The workshop adopts a novel structure, mainly comprising a series of themed panels organized to address compelling questions arising around digitally mediated surveillance that cut across the topics listed above. Some illustrative examples:
- We regularly hear about ‘cyber-surveillance’, ‘cyber-security’, and ‘cyber-threats’. What constitutes cyber-surveillance, and what are the empirical and theoretical difficulties in establishing a practical understanding of cyber-surveillance? Is the enterprise of developing a definition useful, or condemned to analytic confusion?
- What are the motives and strategies of key DMS actors (e.g. surveillance equipment/systems/ strategy/”solutions” providers; police/law enforcement/security agencies; data aggregation brokers; digital infrastructure providers); oversight/regulatory/data protection agencies; civil society organizations, and user/citizens?
- What are the relationships among key DMS actors (e.g. between social networking site providers)? Between marketers (e.g. Facebook and DoubleClick)? Between digital infrastructure providers and law enforcement (e.g. lawful access)?
- What business models are enterprises pursuing that promote DMS in a variety of areas, including social networking, location tracking, ID’d transactions etc. What can we expect of DMS in the coming years? What new risks and opportunities are likely?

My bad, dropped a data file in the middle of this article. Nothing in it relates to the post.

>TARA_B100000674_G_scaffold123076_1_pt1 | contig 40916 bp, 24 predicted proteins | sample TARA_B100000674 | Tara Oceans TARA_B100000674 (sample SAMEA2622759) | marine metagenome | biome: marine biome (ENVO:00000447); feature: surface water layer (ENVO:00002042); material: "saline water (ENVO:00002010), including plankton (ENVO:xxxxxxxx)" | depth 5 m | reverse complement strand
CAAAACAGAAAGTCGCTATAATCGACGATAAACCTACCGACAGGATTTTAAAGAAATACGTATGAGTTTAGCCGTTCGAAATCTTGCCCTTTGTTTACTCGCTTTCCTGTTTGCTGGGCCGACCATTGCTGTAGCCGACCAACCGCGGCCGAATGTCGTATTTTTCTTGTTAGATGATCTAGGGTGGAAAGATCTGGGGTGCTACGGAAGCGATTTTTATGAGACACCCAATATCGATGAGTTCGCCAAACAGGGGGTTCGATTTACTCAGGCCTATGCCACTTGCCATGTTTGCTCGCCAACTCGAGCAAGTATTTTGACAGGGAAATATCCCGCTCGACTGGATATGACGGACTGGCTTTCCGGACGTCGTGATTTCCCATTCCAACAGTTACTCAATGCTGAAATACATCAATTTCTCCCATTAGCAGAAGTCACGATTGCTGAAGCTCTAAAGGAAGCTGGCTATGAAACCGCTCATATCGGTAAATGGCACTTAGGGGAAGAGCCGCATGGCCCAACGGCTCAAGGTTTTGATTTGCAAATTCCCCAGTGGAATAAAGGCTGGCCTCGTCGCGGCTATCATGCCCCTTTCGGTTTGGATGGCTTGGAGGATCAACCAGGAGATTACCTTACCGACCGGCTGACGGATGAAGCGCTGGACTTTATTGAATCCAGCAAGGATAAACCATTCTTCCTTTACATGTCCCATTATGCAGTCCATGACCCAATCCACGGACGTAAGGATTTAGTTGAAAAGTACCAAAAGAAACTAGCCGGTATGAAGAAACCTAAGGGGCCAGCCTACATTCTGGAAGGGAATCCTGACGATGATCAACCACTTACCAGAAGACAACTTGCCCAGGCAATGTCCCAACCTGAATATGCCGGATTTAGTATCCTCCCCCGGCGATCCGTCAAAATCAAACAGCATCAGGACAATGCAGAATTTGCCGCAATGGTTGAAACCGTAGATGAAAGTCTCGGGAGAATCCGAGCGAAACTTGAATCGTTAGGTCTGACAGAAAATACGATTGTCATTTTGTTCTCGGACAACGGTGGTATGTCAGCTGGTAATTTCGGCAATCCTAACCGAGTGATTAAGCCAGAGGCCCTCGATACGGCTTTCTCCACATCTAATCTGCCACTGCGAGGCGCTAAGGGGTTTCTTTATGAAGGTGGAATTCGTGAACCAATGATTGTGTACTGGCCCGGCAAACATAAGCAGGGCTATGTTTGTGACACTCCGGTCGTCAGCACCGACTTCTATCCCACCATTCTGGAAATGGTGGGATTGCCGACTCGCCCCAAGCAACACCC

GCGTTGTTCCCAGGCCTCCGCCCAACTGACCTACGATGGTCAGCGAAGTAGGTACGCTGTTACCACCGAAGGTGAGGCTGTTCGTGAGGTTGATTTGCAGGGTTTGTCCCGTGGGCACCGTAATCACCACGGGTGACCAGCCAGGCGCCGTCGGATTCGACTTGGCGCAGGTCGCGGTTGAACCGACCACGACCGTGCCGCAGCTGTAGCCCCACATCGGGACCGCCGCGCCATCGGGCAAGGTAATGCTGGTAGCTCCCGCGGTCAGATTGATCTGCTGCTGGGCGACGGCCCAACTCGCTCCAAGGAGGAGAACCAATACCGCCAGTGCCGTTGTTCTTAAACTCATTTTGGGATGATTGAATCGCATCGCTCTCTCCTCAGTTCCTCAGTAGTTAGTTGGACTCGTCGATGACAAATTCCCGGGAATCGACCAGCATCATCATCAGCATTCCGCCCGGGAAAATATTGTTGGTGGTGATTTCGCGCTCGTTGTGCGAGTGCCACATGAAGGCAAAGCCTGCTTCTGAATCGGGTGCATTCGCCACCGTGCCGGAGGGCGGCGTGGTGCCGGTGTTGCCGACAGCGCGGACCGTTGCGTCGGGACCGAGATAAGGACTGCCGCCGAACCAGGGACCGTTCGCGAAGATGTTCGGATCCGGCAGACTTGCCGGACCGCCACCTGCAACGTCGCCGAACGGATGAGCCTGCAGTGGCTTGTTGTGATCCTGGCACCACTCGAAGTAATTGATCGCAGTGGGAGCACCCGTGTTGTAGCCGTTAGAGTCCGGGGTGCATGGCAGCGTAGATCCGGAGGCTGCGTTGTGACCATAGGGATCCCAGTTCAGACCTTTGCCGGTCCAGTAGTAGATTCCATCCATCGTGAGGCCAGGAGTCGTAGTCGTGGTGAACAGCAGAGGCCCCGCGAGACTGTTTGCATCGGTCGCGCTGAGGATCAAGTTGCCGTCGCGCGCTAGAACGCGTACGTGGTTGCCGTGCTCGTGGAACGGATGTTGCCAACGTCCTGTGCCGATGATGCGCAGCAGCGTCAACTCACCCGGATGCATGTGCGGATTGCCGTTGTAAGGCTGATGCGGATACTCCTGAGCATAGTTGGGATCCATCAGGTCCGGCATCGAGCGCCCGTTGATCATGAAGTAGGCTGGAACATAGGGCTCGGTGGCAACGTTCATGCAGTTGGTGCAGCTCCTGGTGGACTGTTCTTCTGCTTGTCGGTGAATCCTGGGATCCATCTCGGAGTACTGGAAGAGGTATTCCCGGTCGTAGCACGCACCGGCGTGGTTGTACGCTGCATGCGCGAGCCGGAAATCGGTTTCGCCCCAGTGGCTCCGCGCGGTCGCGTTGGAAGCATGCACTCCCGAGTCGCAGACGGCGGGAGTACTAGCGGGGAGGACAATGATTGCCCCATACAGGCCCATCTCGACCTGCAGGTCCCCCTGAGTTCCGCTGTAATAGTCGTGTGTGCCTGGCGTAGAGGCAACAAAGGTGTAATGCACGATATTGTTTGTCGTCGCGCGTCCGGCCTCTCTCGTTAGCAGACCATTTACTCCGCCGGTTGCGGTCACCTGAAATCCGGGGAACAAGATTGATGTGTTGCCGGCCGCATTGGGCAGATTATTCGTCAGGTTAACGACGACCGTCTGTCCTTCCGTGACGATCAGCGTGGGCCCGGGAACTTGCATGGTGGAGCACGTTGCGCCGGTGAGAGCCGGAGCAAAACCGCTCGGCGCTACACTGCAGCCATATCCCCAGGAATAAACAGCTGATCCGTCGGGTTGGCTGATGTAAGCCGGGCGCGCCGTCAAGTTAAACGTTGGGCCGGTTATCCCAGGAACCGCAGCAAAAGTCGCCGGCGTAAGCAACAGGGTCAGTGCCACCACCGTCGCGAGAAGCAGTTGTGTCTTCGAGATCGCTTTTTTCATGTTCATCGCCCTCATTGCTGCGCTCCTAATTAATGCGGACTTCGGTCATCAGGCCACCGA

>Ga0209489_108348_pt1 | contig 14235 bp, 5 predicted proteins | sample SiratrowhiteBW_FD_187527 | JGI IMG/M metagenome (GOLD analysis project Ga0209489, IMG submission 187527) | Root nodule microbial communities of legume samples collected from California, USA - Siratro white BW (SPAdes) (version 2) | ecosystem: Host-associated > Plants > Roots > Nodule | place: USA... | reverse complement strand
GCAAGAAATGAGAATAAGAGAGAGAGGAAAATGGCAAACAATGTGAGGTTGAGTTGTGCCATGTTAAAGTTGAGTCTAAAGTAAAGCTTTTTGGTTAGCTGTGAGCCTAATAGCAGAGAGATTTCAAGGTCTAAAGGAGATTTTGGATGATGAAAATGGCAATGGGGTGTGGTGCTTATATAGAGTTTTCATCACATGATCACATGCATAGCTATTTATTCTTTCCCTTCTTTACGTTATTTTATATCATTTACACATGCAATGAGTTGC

- What do people know about the DMS practices and risks they are exposed to in everyday life? What are people’s attitudes to these practices and risks?
- What are the politics of DMS; who is active? What are their primary interests, what are the possible lines of contention and prospective alliances? What are the promising intervention points and alliances that can promote a more democratically accountable surveillance?
- What is the relationship between DMS and privacy? Are privacy policies legitimating DMS? Is a re-evaluation of traditional information privacy principles required in light of new and emergent online practices, such as social networking and others?
- Do deep packet inspection and other surveillance techniques and practices of internet service providers (ISP) threaten personal privacy?
- How do new technical configurations promote surveillance and challenge privacy? For example, do cloud computing applications pose a greater threat to personal privacy than the client/server model? How do mobile devices and geo-location promote surveillance of individuals?
- How do the multiple jurisdictions of internet data storage and exchange affect the application of national/international data protection laws?
- What is the role of advocacy/activist movements in challenging cyber-surveillance?